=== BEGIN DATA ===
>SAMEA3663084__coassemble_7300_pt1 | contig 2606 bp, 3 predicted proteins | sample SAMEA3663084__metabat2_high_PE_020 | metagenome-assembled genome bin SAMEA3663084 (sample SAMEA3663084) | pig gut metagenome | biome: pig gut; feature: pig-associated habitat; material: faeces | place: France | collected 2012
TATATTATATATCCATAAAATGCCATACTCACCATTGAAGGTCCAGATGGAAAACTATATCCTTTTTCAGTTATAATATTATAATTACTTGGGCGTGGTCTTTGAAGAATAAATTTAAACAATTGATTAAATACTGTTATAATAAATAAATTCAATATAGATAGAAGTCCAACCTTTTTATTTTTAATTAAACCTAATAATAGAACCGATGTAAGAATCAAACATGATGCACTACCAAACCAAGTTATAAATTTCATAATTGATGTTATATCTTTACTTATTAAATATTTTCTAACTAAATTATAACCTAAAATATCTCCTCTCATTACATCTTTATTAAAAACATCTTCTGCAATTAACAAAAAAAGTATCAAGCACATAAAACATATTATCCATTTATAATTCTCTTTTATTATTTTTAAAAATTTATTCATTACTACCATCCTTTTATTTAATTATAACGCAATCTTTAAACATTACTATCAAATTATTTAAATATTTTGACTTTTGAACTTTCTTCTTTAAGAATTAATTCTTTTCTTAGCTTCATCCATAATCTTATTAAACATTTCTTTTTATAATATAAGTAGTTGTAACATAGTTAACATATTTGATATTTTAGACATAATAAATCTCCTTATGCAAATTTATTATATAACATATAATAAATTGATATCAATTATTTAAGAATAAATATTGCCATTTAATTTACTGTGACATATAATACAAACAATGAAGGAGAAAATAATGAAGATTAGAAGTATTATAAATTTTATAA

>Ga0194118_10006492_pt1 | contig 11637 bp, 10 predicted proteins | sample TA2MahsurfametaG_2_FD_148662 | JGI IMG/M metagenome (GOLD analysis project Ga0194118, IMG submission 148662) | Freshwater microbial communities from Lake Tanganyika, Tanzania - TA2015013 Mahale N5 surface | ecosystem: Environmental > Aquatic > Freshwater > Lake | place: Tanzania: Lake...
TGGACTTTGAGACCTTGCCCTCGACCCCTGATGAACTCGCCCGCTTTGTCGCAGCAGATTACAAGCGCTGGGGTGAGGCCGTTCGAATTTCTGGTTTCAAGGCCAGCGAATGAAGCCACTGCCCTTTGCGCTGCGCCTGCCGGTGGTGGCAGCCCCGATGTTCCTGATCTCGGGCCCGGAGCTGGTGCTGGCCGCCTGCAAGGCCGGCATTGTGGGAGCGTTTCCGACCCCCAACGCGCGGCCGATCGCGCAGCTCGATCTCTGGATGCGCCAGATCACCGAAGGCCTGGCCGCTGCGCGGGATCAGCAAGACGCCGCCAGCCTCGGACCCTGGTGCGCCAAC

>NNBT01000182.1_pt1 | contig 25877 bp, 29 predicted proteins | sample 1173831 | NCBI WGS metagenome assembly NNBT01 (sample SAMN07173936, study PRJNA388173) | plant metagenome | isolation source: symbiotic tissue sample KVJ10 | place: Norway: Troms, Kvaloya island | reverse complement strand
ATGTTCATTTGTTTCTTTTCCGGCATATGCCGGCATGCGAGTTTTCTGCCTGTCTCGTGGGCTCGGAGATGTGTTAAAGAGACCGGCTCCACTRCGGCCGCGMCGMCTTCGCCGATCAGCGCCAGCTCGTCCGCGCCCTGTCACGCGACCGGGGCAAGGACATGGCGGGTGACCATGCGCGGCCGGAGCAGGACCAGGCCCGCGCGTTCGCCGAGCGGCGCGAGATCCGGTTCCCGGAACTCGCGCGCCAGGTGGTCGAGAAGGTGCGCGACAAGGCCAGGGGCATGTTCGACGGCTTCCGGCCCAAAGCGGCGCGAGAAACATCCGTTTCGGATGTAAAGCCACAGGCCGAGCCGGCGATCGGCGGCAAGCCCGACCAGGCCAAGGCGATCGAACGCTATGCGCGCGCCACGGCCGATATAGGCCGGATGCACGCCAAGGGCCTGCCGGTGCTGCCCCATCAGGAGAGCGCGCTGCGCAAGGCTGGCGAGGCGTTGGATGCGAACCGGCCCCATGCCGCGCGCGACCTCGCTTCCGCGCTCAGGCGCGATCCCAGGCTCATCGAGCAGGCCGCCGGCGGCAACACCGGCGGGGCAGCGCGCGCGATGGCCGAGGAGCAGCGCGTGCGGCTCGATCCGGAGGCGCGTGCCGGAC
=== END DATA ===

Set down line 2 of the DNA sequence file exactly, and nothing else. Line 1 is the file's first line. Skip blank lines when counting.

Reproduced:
TATATTATATATCCATAAAATGCCATACTCACCATTGAAGGTCCAGATGGAAAACTATATCCTTTTTCAGTTATAATATTATAATTACTTGGGCGTGGTCTTTGAAGAATAAATTTAAACAATTGATTAAATACTGTTATAATAAATAAATTCAATATAGATAGAAGTCCAACCTTTTTATTTTTAATTAAACCTAATAATAGAACCGATGTAAGAATCAAACATGATGCACTACCAAACCAAGTTATAAATTTCATAATTGATGTTATATCTTTACTTATTAAATATTTTCTAACTAAATTATAACCTAAAATATCTCCTCTCATTACATCTTTATTAAAAACATCTTCTGCAATTAACAAAAAAAGTATCAAGCACATAAAACATATTATCCATTTATAATTCTCTTTTATTATTTTTAAAAATTTATTCATTACTACCATCCTTTTATTTAATTATAACGCAATCTTTAAACATTACTATCAAATTATTTAAATATTTTGACTTTTGAACTTTCTTCTTTAAGAATTAATTCTTTTCTTAGCTTCATCCATAATCTTATTAAACATTTCTTTTTATAATATAAGTAGTTGTAACATAGTTAACATATTTGATATTTTAGACATAATAAATCTCCTTATGCAAATTTATTATATAACATATAATAAATTGATATCAATTATTTAAGAATAAATATTGCCATTTAATTTACTGTGACATATAATACAAACAATGAAGGAGAAAATAATGAAGATTAGAAGTATTATAAATTTTATAA